Medicare notice is forthcoming; the message will outline changes to plan

If you have either a Medicare Advantage HMO or a Medicare Part D Prescription Drug Plan, you should be receiving the Annual Notice of Change (ANOC) [pronounced a-knock] sometime within the next few weeks.
The Annual Notice of Change is a required document sent out by the insurance plans. The law required this to be mailed no later than Sept. 30, with most companies waiting until the last minute.

There is good cause to wait, because this is the first time the benefits for your plan are made public. Of course, the benefits have been tied up in proposals and Federal approvals for months, but now each company can see what the other is offering. Technically, the ANOC is distributed only to current policyholders.

The rest of us don’t have access until Oct. 1, when the data become available online. I like to get as big an advanced look as possible, because it facilitates planning for the coming year. One of the downsides of the ANOC is that it only discloses what will change in your plan. Very often, it might disclose many improvements.

My spies have already informed me that there will be an enhancement in benefits, with few take-backs. The interesting thing is that people do not seem to recognize that some companies may offer and provide even more, often for less cost. An example might be in the HMO benefit for non-emergency transportation.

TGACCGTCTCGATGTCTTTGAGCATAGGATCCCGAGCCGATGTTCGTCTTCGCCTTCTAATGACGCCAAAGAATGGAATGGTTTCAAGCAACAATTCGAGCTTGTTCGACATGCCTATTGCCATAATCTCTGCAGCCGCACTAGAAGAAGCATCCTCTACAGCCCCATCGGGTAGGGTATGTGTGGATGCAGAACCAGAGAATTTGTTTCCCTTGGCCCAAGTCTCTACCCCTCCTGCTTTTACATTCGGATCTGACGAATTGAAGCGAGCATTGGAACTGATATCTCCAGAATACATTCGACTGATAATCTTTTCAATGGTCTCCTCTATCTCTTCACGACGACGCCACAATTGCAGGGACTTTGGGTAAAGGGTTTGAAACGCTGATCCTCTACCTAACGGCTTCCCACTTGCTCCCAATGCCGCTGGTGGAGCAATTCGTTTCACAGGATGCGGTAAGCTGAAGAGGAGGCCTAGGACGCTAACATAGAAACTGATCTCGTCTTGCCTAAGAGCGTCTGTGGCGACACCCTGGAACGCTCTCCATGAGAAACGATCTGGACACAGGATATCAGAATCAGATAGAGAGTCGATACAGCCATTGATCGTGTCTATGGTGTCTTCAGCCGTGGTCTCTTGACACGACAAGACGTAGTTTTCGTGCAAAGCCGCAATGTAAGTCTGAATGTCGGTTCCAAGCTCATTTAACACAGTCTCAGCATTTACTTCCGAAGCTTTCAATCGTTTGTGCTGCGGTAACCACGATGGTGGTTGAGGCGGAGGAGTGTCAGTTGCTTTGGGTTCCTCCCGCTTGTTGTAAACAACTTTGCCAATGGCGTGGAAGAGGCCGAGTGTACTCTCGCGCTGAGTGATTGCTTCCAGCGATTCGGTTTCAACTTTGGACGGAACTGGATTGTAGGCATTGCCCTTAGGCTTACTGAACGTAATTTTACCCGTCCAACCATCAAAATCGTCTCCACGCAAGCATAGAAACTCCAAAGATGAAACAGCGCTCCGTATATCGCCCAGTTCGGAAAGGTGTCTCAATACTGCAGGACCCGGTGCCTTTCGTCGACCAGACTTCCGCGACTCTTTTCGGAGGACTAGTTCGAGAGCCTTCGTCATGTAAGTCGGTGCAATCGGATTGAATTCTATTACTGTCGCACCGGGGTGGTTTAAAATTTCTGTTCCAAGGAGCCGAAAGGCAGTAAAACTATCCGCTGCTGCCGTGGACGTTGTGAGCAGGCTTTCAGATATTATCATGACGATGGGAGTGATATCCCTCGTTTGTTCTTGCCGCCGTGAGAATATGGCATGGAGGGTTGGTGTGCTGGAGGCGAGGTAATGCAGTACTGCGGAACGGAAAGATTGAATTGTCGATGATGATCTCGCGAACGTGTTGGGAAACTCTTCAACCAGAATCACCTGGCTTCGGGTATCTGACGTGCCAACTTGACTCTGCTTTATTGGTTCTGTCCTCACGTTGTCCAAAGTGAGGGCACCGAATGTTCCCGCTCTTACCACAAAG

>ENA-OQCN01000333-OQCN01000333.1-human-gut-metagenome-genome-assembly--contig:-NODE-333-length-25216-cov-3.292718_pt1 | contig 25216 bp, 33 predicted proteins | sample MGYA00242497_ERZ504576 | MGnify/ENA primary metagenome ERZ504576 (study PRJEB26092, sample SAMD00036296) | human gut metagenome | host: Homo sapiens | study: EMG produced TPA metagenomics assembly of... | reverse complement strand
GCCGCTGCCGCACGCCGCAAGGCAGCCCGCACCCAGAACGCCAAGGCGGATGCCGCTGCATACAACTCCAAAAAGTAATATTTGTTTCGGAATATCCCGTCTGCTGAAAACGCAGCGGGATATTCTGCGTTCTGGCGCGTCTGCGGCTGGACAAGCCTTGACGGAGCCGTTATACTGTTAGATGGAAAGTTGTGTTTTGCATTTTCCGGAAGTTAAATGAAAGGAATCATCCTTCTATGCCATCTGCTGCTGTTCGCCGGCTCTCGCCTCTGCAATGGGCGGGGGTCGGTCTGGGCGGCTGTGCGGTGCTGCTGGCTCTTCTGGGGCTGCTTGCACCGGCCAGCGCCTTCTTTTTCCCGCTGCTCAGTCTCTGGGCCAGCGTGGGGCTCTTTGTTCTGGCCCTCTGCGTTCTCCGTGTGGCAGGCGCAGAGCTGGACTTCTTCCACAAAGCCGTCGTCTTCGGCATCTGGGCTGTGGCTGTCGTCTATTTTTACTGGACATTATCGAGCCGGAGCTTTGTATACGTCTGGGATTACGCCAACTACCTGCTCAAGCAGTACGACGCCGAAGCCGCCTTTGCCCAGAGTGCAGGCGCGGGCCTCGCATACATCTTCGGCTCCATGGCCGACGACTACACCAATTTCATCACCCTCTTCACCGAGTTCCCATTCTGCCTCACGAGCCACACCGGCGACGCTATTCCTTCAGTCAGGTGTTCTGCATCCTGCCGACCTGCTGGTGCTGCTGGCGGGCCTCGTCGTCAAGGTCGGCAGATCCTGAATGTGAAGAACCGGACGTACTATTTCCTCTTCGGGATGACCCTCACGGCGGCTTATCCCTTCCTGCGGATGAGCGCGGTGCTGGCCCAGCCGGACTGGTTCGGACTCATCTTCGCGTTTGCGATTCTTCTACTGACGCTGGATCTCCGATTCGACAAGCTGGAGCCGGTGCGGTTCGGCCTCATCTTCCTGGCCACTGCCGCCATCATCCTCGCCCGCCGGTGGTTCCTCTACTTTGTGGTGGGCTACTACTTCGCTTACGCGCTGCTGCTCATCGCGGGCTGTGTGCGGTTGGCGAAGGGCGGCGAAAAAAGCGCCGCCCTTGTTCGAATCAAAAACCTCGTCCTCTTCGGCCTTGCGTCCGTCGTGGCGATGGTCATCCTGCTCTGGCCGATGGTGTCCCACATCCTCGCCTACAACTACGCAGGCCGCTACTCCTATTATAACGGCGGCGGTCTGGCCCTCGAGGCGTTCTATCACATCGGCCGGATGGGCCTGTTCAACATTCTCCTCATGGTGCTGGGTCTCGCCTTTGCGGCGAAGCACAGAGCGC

One company is announcing an increase in the number of free rides.
They do not emphasize that it has a limited mileage, making the benefit
worthless to some of us in the Kern Valley who need to see medical specialists in Bakersfield.

Another company offers an unlimited number of trips and unlimited mileage — perfect for the person requiring dialysis several times a week.
What the public may not get is that both these plans use the same primary care doctors and specialists. We must look at the entire picture, not just what a single plan is professing. My office uses a system of reviewing current clients annually, seeking improvements for them.

I develop my in-house worksheet, which lays the benefits side-by-side, making plan comparisons easy. While making plan changes is relatively easy during the Annual Enrollment Period (Oct. 15 to Dec. 7), it is not profitable for the agent.

The commission structure is identical between plans, so there is no incentive to move clients. Movement is justified only if it will improve the
client’s benefits. What makes this annual endeavor worthwhile is that
each year I get new business from people whose agents do not provide service.

I love building business from other agents’ greed of receiving payment from insurance companies for not doing their job! One last comment: The
ANOC also discloses if a person is losing a benefit or will have a reduction in coverage. Often this is very relevant and overlooked. California has a law that allows a person experiencing a cut in benefits of as little as 15% to be able to get out of the Medicare Advantage Plan and return to original
Medicare, and then get a Supplement with guaranteed issue — no medical
questions!

People who signed on to the HMO because they were attracted to the $0 monthly premium often get discouraged by the requirement of
referrals and the long wait for appointments. Choice of specialists is also limited, so for some, original Medicare and a Supplement provide the
flexibility and freedom of choice they need

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